In a letter published in Nature Physics, the groups of P. Silberzan (Biology-Inspired Physics at Mesoscales) and J.-F. Joanny (Physical Approach of Biological Problems) (CNRS/UPMC/Institut Curie) use the physics of Liquid Crystals to understand the dynamics of this organization.
Most spindle-shaped cells such the ones constituting muscles, but also sarcomas, routinely self-organize by aligning together along a common direction. When plated on a plane surface, they define domains of common orientation whose size is large compared to a cell size. In the terminology of liquid crystals, such an organization is called a “nematic” organization. However, unlike conventional liquid crystals, cells are active entities and this supracellular organization is best described as an “active nematic”. Active non-cellular nematics are generally dominated by activity, yielding complex chaotic movements and flows. However, the regime in which live spindle-shaped cells operate remained largely unexplored.
The domains in which cells are perfectly oriented are prevented from fusing together only by the presence of defects of orientation that are intrinsic to such structures. As with liquid crystals, these defects of orientation may be used to probe the behavior of the active nematic cellular systems. Monitoring closely the behavior of the defects in in vitro cultures shows that these active cellular nematics operate in a regime where activity is effectively damped by cell-substrate friction. When confined in infinite stripes, cells align with the physical boundaries and expel the defects, therefore they eventually define perfectly oriented domains over the width of the stripes that can reach half a millimeter. If the cells are now confined in mesoscopic microprinted circular domains, the system evolves toward a configuration where two identical disclinations face each other along a diameter. The positions of these defects measured over hundreds of patterns are independent on average of the size of the disk, the cells’ activity or even the cell type. These results show that, because of the high cell-surface friction, the cells behave as classical liquid crystals and, therefore, that these cell-based systems operate in a regime much more stable than other active nematics, which is likely to be required for their biological function.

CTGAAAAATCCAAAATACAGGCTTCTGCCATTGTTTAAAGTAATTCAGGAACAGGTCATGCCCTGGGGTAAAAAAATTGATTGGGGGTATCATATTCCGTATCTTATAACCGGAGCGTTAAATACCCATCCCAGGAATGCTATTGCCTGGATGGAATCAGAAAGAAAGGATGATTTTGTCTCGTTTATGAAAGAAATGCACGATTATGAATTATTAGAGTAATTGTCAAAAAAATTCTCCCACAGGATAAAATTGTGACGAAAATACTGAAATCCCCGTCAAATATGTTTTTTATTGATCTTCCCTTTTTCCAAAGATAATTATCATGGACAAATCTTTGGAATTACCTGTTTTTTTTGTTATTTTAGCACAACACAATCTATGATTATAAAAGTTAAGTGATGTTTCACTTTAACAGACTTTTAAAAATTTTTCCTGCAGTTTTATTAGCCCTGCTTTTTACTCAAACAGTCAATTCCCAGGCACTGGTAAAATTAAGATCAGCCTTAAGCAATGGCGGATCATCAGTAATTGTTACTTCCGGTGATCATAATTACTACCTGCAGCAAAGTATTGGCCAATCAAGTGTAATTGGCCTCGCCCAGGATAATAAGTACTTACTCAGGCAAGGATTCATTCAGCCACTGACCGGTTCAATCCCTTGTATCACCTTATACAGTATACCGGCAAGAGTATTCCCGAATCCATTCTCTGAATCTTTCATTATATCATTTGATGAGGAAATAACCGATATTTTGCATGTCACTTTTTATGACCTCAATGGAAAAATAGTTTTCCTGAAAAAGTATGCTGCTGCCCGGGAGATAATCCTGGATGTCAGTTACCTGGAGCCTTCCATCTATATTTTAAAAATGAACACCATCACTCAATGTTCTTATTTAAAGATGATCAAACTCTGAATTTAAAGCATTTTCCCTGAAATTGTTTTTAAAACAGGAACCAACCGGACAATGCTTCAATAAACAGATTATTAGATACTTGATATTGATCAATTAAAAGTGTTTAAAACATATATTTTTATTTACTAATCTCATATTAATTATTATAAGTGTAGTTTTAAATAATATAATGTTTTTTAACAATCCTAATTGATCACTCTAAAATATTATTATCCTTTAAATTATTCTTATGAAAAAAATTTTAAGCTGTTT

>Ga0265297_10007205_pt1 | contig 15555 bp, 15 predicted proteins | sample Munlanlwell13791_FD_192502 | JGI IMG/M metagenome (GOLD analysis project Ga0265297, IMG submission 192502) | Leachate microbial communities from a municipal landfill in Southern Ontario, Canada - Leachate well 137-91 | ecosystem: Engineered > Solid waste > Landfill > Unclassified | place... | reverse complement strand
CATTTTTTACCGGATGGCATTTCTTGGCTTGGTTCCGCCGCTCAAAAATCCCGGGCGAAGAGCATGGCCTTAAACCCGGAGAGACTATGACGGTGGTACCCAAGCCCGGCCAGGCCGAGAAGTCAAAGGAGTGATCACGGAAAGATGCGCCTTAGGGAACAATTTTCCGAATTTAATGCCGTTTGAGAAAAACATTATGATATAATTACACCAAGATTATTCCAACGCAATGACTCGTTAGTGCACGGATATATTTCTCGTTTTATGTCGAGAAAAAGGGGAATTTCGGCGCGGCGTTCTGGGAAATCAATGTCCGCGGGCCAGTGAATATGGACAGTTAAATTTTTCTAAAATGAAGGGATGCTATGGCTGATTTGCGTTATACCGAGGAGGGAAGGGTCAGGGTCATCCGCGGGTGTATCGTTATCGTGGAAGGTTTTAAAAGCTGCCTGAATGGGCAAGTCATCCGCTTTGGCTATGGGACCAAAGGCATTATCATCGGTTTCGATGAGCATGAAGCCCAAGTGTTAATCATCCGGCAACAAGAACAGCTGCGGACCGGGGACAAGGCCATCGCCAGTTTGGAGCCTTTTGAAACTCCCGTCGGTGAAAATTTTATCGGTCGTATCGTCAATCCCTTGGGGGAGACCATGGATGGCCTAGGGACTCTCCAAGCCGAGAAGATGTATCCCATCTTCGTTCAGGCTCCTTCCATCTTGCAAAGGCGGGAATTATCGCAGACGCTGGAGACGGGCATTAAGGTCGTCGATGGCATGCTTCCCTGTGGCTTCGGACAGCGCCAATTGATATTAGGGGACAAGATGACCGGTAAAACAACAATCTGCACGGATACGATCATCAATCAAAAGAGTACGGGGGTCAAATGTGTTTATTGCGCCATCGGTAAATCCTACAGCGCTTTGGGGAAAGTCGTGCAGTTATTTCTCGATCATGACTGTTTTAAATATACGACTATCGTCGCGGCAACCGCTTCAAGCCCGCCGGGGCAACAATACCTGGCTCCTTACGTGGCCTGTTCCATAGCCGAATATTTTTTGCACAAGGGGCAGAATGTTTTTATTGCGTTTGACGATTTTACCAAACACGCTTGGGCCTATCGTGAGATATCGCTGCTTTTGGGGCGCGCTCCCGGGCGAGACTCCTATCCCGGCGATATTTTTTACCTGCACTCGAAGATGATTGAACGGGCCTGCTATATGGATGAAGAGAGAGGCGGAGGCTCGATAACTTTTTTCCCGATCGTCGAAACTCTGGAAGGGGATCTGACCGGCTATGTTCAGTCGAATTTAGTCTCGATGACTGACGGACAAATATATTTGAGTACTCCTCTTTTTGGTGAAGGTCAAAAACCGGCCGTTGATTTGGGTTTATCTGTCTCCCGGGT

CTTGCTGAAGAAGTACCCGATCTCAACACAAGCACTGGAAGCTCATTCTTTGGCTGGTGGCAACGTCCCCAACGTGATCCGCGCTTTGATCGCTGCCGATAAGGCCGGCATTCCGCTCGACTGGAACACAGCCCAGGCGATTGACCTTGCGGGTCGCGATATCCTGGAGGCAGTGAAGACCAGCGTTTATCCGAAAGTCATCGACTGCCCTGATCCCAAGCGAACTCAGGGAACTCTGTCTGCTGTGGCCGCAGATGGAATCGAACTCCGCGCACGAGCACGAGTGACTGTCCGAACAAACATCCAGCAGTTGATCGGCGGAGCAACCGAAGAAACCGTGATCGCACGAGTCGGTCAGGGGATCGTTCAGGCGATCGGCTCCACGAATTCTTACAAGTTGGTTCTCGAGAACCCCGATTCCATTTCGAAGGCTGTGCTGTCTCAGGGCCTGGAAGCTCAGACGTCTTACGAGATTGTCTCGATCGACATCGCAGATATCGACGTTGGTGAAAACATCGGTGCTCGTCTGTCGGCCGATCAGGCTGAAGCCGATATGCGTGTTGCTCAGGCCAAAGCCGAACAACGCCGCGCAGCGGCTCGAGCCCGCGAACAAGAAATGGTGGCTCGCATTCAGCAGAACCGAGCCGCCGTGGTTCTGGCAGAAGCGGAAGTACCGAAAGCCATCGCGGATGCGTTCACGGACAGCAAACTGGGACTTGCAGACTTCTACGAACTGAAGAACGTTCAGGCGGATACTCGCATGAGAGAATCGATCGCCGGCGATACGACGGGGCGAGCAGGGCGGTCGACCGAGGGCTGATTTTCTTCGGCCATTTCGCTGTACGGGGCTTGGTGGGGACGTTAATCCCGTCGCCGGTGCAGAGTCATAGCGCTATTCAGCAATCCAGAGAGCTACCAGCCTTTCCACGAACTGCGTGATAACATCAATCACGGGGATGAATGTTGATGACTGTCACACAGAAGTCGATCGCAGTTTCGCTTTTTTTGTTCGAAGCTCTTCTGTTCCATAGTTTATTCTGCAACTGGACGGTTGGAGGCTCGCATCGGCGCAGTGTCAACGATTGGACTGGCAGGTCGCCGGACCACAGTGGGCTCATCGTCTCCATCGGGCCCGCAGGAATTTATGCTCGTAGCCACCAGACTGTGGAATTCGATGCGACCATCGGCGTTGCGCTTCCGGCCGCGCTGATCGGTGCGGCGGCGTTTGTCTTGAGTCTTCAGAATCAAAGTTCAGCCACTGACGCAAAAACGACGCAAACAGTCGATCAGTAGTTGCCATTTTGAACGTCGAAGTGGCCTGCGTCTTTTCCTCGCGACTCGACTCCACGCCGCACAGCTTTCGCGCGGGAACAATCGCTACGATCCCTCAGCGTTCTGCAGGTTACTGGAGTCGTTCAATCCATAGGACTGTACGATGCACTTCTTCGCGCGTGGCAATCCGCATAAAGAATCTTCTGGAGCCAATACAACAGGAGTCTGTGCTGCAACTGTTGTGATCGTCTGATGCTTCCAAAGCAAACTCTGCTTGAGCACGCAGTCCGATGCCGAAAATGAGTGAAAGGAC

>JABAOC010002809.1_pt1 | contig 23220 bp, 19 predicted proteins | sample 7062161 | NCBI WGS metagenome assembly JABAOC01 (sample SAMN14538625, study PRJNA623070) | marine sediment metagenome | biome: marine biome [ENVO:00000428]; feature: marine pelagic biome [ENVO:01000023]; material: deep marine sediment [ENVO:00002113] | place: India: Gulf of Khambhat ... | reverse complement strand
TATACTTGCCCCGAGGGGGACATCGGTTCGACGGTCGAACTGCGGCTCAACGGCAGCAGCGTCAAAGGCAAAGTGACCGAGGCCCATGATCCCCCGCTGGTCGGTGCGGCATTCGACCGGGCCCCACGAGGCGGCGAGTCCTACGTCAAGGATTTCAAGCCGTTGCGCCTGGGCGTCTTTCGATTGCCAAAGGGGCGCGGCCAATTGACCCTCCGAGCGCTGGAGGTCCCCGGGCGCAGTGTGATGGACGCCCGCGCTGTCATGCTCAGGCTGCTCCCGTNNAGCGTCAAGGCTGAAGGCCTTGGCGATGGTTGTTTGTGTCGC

Original Article in Nature Physics:
Topological defects in confined populations of spindle-shaped cells
Image © P. Silberzan/Institut Curie
Packed elongated fibroblasts cells tend to align along a common direction: they can be described as active nematics. When confined in a circular domain, these cells align with the domain boundary and display two characteristic defects along a diameter at well-defined locations. This behavior results from a low activity and high friction with the substrate.